There is also a lease period for database authentication credentials. In this example, we have used 1 hour as the lease period. After this period, database credentials will be destroyed.

Destroy tokens and mysql credentials:

After we have accessed the database, we can revoke the secret as well as the token as shown below.

vault revoke mysql/creds/modify/85380045-5951-993c-ef3d-04f9c5b4bbed
vault revoke mysql/creds/readonly/18bfe188-f36b-88d3-d61c-5ca4842265da
vault token-revoke 778455d8-08a9-6407-4b99-c039f503b377
vault token-revoke 92456126-c387-199b-fb51-306eb1eeb921
Userpass authentication

In this approach, we will use Vault authentication using username and password.
Following 2 commands creates “readonlyuser” with “mysqlreadonly” policy and “superuser” with “mysqlmodify” policy:

vault write auth/userpass/users/readonlyuser \
    password=foo \
    policies=mysqlreadonly

vault write auth/userpass/users/superuser \
    password=foo \
    policies=mysqlmodify

Following command and the associated output shows authentication using the “readonlyuser”. We can see that the returned policy is “mysqlreadonly”.

$ vault auth -method=userpass \
>     username=readonlyuser \
>     password=foo
Successfully authenticated! You are now logged in.
The token below is already saved in the session. You do not
need to "vault auth" again with the token.
token: a6f5315a-1e97-fe03-b7e0-24505157b498
token_duration: 2591999
token_policies: [default, mysqlreadonly]

Following command and the associated output shows authentication using the “superuser”. We can see that the returned policy is “mysqlmodify”

$ vault auth -method=userpass \
>     username=superuser \
>     password=foo
Successfully authenticated! You are now logged in.
The token below is already saved in the session. You do not
need to "vault auth" again with the token.
token: 613ac80a-1fa8-7494-5212-182b4b5eadf2
token_duration: 2592000
token_policies: [default, mysqlmodify]
Using Approle authentication approach

In this approach, we will use Vault authentication using Approle.

This authentication approach is mainly used for machines where some machine property like mac address will be used to authenticate.
First step is to create the roles “readonlyuser” and “superuser” and associate with the respective policies.

vault write auth/approle/role/readonlyuser policies=mysqlreadonly
vault write auth/approle/role/superuser policies=mysqlmodify

Nest step is to create roleid for both type of roles:

$ vault read auth/approle/role/readonlyuser/role-id
Key    	Value
---    	-----
role_id	adebbe05-c929-107e-6164-e86e2dc563f7

$ vault read auth/approle/role/superuser/role-id
Key    	Value
---    	-----
role_id	6ec1966c-b00b-b37c-48db-16084bc57f64

We need to get secrets corresponding to the role as shown below.

$ vault write -f auth/approle/role/readonlyuser/secret-id
Key               	Value
---               	-----
secret_id         	ea99d1ec-ea78-cf4c-92ef-cb0964126960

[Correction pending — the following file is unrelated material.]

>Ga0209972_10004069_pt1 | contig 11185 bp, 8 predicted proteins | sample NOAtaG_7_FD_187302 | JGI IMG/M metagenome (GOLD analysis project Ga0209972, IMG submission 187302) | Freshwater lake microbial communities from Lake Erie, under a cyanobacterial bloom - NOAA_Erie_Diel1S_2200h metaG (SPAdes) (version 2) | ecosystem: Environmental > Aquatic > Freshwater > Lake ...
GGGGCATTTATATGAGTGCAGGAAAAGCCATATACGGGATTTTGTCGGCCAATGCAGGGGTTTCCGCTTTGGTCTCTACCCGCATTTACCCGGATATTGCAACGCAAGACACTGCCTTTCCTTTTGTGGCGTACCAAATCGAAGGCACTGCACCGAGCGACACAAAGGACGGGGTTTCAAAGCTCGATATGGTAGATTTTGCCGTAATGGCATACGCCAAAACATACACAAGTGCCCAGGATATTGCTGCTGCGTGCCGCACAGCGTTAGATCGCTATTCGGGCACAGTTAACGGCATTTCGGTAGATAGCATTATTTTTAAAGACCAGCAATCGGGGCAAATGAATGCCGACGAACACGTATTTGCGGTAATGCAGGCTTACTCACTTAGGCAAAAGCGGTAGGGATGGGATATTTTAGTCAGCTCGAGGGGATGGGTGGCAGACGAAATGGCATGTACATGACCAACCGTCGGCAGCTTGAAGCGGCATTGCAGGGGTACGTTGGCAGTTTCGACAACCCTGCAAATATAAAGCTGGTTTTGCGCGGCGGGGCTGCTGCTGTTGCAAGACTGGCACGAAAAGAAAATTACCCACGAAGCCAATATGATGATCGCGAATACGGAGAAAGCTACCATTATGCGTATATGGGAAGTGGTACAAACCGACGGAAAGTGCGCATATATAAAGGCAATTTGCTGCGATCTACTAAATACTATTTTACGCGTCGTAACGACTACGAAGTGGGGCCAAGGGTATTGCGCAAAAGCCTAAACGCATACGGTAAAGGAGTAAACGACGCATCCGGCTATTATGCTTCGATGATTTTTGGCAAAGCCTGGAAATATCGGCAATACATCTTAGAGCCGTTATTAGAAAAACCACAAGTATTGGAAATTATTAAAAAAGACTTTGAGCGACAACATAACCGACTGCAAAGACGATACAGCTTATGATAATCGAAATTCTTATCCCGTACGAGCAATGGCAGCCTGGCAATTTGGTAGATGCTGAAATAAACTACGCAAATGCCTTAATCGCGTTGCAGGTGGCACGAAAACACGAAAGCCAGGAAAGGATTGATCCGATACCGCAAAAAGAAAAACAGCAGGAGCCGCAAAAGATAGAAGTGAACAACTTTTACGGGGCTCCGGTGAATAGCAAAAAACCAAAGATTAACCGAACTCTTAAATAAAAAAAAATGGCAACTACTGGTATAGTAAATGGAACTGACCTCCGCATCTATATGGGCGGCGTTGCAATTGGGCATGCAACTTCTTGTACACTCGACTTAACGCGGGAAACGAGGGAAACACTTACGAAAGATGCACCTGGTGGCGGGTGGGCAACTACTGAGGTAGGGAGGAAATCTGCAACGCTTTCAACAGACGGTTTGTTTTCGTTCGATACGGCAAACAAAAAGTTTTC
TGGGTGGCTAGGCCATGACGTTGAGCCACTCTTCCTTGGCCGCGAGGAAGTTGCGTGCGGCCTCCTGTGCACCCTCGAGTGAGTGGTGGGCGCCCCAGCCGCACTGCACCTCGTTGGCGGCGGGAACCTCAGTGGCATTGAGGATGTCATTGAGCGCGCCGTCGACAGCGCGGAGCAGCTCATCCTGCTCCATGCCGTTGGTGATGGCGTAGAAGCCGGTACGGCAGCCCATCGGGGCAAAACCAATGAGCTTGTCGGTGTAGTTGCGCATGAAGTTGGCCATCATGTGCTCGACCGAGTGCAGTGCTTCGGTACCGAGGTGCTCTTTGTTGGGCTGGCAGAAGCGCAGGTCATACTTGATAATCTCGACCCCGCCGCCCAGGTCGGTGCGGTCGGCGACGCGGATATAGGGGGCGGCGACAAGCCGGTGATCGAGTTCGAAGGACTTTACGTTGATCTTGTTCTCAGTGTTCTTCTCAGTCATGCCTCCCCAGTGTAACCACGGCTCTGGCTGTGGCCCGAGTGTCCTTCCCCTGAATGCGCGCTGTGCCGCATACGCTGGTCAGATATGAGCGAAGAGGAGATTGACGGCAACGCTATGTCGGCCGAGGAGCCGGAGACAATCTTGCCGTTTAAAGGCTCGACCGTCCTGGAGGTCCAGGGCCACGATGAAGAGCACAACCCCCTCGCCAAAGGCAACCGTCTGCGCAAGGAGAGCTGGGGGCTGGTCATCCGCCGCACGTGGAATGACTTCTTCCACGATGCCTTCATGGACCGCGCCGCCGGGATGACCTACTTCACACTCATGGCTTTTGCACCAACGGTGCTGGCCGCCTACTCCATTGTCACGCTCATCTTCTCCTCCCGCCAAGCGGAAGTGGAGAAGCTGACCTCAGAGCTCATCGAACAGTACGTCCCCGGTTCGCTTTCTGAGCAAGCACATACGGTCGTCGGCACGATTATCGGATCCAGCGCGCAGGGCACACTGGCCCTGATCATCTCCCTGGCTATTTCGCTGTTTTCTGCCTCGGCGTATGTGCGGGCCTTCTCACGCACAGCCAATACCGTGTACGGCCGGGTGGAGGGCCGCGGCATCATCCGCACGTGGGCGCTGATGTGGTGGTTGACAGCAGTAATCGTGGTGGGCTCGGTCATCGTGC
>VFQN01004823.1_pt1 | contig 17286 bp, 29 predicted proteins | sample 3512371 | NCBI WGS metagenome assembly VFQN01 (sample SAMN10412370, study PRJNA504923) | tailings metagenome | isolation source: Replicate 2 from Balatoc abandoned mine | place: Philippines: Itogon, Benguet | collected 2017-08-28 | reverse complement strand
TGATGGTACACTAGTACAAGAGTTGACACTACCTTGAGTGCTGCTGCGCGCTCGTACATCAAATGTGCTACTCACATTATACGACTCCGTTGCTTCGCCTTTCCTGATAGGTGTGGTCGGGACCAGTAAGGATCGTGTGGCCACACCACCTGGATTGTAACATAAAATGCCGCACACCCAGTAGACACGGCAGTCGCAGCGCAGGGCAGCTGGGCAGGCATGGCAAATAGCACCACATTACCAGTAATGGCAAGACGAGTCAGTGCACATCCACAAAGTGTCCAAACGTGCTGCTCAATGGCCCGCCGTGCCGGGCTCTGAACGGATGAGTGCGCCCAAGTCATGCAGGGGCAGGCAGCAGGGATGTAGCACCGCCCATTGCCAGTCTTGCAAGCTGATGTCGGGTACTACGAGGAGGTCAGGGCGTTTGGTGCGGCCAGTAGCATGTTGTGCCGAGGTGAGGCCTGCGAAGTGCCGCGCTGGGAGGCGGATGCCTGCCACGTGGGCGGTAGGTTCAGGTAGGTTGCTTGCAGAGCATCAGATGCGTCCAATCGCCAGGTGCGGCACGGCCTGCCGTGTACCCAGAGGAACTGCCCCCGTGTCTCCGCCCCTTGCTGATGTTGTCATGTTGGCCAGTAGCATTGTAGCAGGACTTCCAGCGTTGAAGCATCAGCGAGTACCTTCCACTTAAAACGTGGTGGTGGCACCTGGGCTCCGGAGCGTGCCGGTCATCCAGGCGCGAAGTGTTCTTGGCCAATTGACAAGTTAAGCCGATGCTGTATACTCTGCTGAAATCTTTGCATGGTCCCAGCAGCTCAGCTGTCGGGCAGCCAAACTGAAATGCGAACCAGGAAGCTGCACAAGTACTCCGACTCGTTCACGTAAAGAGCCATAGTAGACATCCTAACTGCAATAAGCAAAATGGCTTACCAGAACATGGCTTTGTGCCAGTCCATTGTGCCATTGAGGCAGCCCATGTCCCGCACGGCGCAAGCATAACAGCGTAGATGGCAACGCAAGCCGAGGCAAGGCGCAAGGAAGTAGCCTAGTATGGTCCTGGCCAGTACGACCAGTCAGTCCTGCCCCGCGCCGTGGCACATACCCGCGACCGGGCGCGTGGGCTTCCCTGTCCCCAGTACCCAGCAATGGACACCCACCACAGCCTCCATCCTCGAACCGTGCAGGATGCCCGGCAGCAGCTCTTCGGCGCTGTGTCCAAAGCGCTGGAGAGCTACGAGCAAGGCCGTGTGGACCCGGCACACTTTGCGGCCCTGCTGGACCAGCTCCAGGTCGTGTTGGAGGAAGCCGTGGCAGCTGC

secret_id_accessor	4253940a-235e-de26-ff94-0c6c1c7d339a

vault write -f auth/approle/role/superuser/secret-id
Key               	Value
---               	-----
secret_id         	1b87e79a-328d-9b10-6cd2-9b2e5e0e8dfa
secret_id_accessor	a71163ef-302b-71f4-8187-65f062d2a3e6

Now, we can authenticate using the above roleid and secretid. This will return the appropriate policies.

$ vault write auth/approle/login role_id=adebbe05-c929-107e-6164-e86e2dc563f7 secret_id=ea99d1ec-ea78-cf4c-92ef-cb0964126960
Key            	Value
---            	-----
token          	0634efb3-d630-2bcb-657a-db017873f7e6
token_accessor 	335a46dc-60ba-0973-b8f6-4e282da8bc30
token_duration 	20m0s
token_renewable	true
token_policies 	[default mysqlreadonly]

$ vault write auth/approle/login role_id=6ec1966c-b00b-b37c-48db-16084bc57f64 secret_id=1b87e79a-328d-9b10-6cd2-9b2e5e0e8dfa
Key            	Value
---            	-----
token          	2e958510-9f46-3b18-9022-45c2145edd8b
token_accessor 	c8c761d2-8264-0c86-124c-480da0b26f7a
token_duration 	20m0s
token_renewable	true
token_policies 	[default mysqlmodify]

Typically, roleid would be a property of the machine programmed into it by some configuration management system.

Using github authentication

In this approach, we will use Vault authentication using Github.

Github authentication scheme is used for user based authentication. Following are some internals on this scheme:

  • Github has concept of organizations, teams and members. Organization can have many teams and each team can have many members.
  • The first step in this scheme is generation of personal access token for the github user account. This token is needed while authenticating to Vault.
  • In this scheme, when user tries to authenticate to Vault, Vault contacts github server with specified username and authentication token. Github returns the teams that this specific user is part of. Vault will then return the policy associated with the specific team.

Following is the Org structure that I created in github along with policy returned by Vault.

vault2

When user “smakam” logs in, github returns team “local” to Vault. Vault would then identify policy associated with team “local”.